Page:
Ryan Said to Consult Senate for Dec. 30 Spending Stop-Gap Plan
(Bloomberg) -- U.S. House Speaker Paul Ryan will check with Senate Republicans to see if they have the votes to fund the government until Dec. 30, instead of Dec. 22 as first proposed, according to a senior Republican aide.
The measure would need support from at least eight Senate Democrats to pass.
The longer “continuing resolution,” which would delay a decision about government spending past the current shutdown deadline of Friday, came in response to pressure from Republican Representative Mark Meadows, of North Carolina, and his Freedom Caucus. While some of the group’s roughly three dozen members threatened to vote against a procedural vote for the Republicans’ high-priority tax overhaul, Ryan’s pledge to check with the Senate won back some votes.
Representative Patrick McHenry, another North Carolina Republican who is the House majority’s deputy vote-counter, said that changing the date for the stop-gap measure “depends on what the Senate can do.” There could be other conservative demands to go along with a longer continuing resolution, McHenry said, especially with some members more concerned about giving the military a reliable budget than temporary funding levels.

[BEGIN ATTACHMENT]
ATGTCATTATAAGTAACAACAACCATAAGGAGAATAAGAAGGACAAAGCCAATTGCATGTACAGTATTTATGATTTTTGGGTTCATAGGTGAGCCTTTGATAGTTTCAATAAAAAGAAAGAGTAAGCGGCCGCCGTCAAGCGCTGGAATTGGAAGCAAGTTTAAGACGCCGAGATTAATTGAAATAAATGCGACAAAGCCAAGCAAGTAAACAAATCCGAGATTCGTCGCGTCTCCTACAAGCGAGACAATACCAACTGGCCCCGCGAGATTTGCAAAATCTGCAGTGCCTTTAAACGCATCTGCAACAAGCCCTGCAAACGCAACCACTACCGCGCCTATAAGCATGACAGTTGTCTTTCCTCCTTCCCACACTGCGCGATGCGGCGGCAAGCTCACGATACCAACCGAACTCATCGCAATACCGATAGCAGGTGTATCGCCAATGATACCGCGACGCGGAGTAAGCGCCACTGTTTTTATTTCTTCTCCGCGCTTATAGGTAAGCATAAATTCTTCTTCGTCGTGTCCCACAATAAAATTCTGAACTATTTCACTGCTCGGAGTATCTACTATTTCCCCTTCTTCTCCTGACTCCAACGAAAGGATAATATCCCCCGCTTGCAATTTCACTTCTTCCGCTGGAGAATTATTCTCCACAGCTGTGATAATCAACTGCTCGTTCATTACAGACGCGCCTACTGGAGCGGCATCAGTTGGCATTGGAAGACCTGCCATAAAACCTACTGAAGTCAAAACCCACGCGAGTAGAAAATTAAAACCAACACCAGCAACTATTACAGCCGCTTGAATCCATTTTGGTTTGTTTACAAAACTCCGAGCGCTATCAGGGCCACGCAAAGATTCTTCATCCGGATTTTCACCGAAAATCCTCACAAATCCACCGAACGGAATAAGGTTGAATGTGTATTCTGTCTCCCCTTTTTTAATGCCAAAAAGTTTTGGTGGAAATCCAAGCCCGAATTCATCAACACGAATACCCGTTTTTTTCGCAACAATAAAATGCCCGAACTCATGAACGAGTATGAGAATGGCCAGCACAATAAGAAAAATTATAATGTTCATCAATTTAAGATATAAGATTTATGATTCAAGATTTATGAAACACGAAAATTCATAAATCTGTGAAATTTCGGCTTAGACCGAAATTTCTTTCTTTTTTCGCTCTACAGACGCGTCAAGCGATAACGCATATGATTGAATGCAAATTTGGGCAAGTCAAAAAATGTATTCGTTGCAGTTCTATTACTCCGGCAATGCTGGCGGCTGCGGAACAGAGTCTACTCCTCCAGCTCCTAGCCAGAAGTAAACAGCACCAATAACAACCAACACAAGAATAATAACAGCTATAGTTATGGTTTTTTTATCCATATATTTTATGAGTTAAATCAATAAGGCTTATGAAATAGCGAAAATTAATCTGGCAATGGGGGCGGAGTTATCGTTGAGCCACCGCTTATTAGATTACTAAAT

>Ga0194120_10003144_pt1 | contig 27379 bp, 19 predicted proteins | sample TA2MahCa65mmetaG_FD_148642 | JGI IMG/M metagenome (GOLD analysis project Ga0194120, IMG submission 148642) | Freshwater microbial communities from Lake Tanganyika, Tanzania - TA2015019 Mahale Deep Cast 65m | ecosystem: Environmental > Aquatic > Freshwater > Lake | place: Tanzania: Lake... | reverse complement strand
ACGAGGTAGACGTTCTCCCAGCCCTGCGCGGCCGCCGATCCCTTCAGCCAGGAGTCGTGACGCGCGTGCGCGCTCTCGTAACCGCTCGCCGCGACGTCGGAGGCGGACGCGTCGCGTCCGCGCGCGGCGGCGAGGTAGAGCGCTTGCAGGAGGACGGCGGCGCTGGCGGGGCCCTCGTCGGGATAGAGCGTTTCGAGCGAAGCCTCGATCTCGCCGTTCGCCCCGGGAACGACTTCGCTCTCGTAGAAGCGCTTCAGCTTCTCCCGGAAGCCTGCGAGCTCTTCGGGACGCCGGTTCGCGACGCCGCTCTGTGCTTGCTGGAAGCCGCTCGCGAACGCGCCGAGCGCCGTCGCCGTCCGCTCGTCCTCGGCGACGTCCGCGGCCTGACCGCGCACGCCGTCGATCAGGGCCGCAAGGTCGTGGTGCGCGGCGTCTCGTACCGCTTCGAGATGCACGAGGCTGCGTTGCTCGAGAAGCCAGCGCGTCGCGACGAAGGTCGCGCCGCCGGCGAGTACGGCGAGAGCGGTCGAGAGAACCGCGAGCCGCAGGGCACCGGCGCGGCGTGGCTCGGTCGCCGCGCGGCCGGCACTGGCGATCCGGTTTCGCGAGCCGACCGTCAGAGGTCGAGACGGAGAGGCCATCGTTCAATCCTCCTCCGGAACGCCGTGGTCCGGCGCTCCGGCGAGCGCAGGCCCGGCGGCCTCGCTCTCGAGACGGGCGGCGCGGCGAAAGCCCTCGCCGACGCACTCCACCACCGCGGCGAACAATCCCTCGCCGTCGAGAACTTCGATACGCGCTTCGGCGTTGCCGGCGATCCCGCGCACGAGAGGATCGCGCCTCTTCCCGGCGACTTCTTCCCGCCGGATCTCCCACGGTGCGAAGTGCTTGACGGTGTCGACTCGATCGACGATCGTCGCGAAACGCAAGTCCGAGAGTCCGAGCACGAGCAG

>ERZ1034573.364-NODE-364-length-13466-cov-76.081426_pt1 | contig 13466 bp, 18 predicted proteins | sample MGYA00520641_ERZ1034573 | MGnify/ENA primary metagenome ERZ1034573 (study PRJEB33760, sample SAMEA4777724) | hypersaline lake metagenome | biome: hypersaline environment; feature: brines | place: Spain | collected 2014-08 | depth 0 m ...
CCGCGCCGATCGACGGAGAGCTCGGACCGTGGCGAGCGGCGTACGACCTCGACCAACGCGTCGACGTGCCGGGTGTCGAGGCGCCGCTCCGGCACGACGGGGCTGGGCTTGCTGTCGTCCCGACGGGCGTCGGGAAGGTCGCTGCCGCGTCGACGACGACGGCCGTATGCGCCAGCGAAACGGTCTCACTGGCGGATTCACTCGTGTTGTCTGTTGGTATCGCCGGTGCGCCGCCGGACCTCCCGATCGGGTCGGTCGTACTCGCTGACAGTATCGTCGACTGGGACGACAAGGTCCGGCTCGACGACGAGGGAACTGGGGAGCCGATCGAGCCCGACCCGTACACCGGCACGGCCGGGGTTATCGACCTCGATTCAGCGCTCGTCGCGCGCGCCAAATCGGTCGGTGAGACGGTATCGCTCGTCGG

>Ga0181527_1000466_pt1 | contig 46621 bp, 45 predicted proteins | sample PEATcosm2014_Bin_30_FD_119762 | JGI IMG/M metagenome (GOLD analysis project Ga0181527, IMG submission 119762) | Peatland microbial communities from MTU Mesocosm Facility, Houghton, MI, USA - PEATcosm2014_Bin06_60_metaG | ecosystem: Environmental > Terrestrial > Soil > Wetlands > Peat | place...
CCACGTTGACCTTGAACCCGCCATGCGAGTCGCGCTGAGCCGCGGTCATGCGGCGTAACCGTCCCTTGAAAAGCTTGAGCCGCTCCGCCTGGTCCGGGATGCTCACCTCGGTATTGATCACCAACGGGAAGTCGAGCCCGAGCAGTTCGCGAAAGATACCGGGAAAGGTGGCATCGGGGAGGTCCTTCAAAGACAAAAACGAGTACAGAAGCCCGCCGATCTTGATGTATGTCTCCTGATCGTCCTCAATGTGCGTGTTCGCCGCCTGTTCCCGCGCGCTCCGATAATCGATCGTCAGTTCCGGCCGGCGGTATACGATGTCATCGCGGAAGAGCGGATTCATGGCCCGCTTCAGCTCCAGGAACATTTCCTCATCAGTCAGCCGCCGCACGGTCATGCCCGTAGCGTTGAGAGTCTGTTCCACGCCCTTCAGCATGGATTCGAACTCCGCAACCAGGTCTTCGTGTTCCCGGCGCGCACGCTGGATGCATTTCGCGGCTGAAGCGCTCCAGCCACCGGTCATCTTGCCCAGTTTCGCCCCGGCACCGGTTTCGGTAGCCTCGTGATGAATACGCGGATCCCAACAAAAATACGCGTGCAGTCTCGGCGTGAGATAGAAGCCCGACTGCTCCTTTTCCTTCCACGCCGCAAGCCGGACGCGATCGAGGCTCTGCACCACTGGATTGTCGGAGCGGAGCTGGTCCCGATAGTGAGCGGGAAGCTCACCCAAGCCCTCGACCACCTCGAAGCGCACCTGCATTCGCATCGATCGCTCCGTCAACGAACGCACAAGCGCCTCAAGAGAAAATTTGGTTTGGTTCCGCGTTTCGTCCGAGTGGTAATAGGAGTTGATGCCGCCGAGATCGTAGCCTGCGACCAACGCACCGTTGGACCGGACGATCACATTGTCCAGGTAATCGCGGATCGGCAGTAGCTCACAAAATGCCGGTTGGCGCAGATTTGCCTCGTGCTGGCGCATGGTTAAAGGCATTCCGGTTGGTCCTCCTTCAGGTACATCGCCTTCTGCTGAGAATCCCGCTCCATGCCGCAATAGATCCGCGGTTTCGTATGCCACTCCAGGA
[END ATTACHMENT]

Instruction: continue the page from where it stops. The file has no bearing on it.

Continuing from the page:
“A lot of people are having a lot of conversations,” McHenry said, adding that questions would be addressed at the House Republicans’ conference meeting Tuesday morning.
Senate Majority Whip John Cornyn, of Texas, said Monday that he believed there was enough support among Senate Republicans for a measure extending government funding until Dec. 22. That would be enough time to agree on spending caps for defense and non-defense spending that could set a framework for a broader deal on individual agency budgets, he said.
Cornyn wasn’t asked whether support would also be there for a stop-gap measure that lasted until Dec. 30.
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